INNISFAIL – The site of flying discs at Centennial Park officially becomes a reality this week.
On Aug. 3, the essential disc-catching baskets for each of the nine holes arrived for the new Innisfail Napoleon Lake Disc Golf Course following a 6,800-kilometre journey from Finland.
“It has really been a neat project and we got two really young ambitious guys, Josh Gette and Chris Snyder, that have been spearheading to get the community involved,” said Tim Ainscough, president of the Innisfail Kinsmen, the service club that initiated the disc golf project for the town.
“They have been offering clinics and they’ve got a Facebook page put up and they’ve really helped us progress this project. I’ve heard a lot of positive things from the community and we’re looking forward to getting it built and open and getting people out here playing it.”
The arrival of the sport’s essential hardware was especially gratifying for Gette, who designed the course with Snyder. Gette said the baskets were ordered last April. He said the baskets are not manufactured in the province or anywhere else in Canada. He said they looked at basket manufacturers in the U.S. but finally settled on one in Finland.
“They weren’t even installed coming across the ocean. They were installed in Ontario and COVID shipping delays are pretty standard,” he said, adding the cost was $500 per basket. “No, not cheap but luckily we had some awesome sponsors.”
At about the same time as the arrival of the baskets, workers from the town’s park and recreation department were at Centennial Park last week mowing and grooming the course, which also pleased the pair of 23-year-old passionate disc golf players.
“It’s been awesome. They’ve been phenomenal,” said Gette, of the town’s help and support. “We had a meeting with the town’s rec department and I already looked at hole one and sometime in the next two hours they had the time to mow a whole hole.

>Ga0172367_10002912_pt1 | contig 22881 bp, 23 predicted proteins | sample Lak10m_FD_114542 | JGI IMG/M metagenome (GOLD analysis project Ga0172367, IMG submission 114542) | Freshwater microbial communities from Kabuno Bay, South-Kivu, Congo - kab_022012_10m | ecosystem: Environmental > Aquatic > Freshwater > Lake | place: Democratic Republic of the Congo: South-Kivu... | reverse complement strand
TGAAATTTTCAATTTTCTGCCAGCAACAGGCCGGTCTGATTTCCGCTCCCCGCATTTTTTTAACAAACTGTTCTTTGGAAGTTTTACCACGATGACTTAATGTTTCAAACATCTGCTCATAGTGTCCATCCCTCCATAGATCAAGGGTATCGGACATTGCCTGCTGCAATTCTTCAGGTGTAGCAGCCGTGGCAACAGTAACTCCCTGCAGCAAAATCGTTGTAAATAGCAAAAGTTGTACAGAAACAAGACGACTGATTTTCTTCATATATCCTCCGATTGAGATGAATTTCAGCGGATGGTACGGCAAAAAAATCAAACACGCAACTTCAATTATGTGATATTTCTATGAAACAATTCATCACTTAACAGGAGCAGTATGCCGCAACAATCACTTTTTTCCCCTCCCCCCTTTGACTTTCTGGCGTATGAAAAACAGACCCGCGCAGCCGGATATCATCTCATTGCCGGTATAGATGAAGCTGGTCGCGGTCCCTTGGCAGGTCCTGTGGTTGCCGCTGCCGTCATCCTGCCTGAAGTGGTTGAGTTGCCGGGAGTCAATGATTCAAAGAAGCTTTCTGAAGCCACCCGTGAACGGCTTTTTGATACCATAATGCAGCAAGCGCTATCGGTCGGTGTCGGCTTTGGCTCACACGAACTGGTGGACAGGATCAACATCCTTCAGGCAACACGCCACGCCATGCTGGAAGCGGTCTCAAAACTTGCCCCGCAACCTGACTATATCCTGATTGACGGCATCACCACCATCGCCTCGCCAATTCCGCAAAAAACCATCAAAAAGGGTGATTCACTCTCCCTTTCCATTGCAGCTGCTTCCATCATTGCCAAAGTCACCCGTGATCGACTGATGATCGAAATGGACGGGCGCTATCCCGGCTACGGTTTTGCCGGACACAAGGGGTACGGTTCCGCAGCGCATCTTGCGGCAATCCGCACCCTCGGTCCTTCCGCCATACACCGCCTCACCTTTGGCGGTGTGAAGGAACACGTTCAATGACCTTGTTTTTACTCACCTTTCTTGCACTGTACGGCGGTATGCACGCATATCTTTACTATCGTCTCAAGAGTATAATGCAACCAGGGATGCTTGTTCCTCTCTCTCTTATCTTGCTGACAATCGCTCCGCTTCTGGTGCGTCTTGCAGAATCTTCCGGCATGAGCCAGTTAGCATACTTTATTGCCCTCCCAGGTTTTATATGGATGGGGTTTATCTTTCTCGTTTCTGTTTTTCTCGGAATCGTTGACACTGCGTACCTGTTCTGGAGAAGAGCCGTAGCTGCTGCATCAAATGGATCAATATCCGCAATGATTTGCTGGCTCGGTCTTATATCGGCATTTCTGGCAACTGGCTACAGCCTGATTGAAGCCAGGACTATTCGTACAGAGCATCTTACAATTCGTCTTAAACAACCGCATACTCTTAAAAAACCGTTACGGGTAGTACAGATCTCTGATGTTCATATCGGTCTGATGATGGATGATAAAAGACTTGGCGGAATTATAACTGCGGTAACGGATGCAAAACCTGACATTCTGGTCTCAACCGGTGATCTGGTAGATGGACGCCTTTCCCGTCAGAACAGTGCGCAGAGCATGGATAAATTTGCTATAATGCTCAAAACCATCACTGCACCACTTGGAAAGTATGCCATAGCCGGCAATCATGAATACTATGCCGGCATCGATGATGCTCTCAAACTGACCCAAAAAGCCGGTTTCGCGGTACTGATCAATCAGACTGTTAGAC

“I think the biggest moment is when I walked up there after they mowed one of the fairways, and knowing how I played it with waist high grass and knowing it hasn’t looked like a course for months, I just got really excited and I threw about 20 discs off the tee because it’s just finally there.”
It has been a long road to have what could be the most technically challenging golf course in the province ready for action. The Kinsmen first pitched their two-stage disc golf course idea to council last fall.
Town council approved the Kinsmen plan at its regular meeting on May 25, and a final agreement was approved on June 14.
To help pay for the cost of creating the new disc golf course, the Kinsmen sought the support of the local business community. The idea was to get businesses to sponsor each hole.
Ainscough said the Kinsmen has now sold eight holes for $2,500 each to cover the cost of the nine baskets, five by 10 ft. tee-boxes for each hole and course maintenance expenses.
“We are quite happy with the progress. The baskets are here now. We are working with the town to install some of the baskets this weekend,” said Ainscough, the service club’s co-lead of the project with member Rob Gette.
“And we are still looking for one hole sponsor and then we are going to be ordering the signage to get it up, and we are going to be working with local contractors to get the tee boxes up hopefully a little later this summer.”
In the meantime, Josh Gette and Snyder are already in the planning stage for the design of the back nine course. They plan to begin its construction in the spring of 2022.
For citizens wanting more information on Innisfail disc golf go to the Innisfail Disc Golf page on Facebook. If businesses want to sponsor a course hole, they can message the Innisfail Kinsmen on Facebook or through the service club’s email, firstname.lastname@example.org